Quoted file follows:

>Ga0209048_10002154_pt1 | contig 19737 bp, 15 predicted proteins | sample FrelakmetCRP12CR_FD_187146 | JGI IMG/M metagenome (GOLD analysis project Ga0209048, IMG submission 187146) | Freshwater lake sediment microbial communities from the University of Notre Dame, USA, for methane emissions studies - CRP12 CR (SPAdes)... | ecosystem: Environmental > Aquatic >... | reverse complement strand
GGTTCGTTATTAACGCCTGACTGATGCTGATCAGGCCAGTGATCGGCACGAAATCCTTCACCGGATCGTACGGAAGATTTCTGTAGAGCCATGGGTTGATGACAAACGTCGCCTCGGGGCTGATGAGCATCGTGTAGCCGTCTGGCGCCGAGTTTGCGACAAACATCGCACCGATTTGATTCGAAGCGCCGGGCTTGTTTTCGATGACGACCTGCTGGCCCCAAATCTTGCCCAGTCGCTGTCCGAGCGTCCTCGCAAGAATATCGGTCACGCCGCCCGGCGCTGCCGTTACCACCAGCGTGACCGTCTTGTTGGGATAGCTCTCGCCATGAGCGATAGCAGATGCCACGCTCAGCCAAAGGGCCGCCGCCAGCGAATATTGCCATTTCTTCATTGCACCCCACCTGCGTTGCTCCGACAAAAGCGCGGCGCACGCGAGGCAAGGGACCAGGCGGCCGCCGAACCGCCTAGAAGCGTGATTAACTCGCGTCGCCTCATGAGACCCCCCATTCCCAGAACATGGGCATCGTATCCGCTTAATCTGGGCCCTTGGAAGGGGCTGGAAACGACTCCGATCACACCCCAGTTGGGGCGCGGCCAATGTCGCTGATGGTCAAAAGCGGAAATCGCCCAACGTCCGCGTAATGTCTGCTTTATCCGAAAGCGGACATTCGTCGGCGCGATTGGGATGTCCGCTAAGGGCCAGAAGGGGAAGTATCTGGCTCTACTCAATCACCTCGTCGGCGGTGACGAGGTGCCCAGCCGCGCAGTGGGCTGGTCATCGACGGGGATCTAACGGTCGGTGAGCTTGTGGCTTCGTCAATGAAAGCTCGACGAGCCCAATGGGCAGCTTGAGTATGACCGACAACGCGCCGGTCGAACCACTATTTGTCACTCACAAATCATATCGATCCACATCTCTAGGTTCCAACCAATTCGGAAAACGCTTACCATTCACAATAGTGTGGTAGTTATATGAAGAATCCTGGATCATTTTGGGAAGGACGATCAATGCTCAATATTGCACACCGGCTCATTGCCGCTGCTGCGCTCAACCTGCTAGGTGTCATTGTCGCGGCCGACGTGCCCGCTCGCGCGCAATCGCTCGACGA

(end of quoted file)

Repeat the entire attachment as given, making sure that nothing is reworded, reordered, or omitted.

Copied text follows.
>Ga0209048_10002154_pt1 | contig 19737 bp, 15 predicted proteins | sample FrelakmetCRP12CR_FD_187146 | JGI IMG/M metagenome (GOLD analysis project Ga0209048, IMG submission 187146) | Freshwater lake sediment microbial communities from the University of Notre Dame, USA, for methane emissions studies - CRP12 CR (SPAdes)... | ecosystem: Environmental > Aquatic >... | reverse complement strand
GGTTCGTTATTAACGCCTGACTGATGCTGATCAGGCCAGTGATCGGCACGAAATCCTTCACCGGATCGTACGGAAGATTTCTGTAGAGCCATGGGTTGATGACAAACGTCGCCTCGGGGCTGATGAGCATCGTGTAGCCGTCTGGCGCCGAGTTTGCGACAAACATCGCACCGATTTGATTCGAAGCGCCGGGCTTGTTTTCGATGACGACCTGCTGGCCCCAAATCTTGCCCAGTCGCTGTCCGAGCGTCCTCGCAAGAATATCGGTCACGCCGCCCGGCGCTGCCGTTACCACCAGCGTGACCGTCTTGTTGGGATAGCTCTCGCCATGAGCGATAGCAGATGCCACGCTCAGCCAAAGGGCCGCCGCCAGCGAATATTGCCATTTCTTCATTGCACCCCACCTGCGTTGCTCCGACAAAAGCGCGGCGCACGCGAGGCAAGGGACCAGGCGGCCGCCGAACCGCCTAGAAGCGTGATTAACTCGCGTCGCCTCATGAGACCCCCCATTCCCAGAACATGGGCATCGTATCCGCTTAATCTGGGCCCTTGGAAGGGGCTGGAAACGACTCCGATCACACCCCAGTTGGGGCGCGGCCAATGTCGCTGATGGTCAAAAGCGGAAATCGCCCAACGTCCGCGTAATGTCTGCTTTATCCGAAAGCGGACATTCGTCGGCGCGATTGGGATGTCCGCTAAGGGCCAGAAGGGGAAGTATCTGGCTCTACTCAATCACCTCGTCGGCGGTGACGAGGTGCCCAGCCGCGCAGTGGGCTGGTCATCGACGGGGATCTAACGGTCGGTGAGCTTGTGGCTTCGTCAATGAAAGCTCGACGAGCCCAATGGGCAGCTTGAGTATGACCGACAACGCGCCGGTCGAACCACTATTTGTCACTCACAAATCATATCGATCCACATCTCTAGGTTCCAACCAATTCGGAAAACGCTTACCATTCACAATAGTGTGGTAGTTATATGAAGAATCCTGGATCATTTTGGGAAGGACGATCAATGCTCAATATTGCACACCGGCTCATTGCCGCTGCTGCGCTCAACCTGCTAGGTGTCATTGTCGCGGCCGACGTGCCCGCTCGCGCGCAATCGCTCGACGA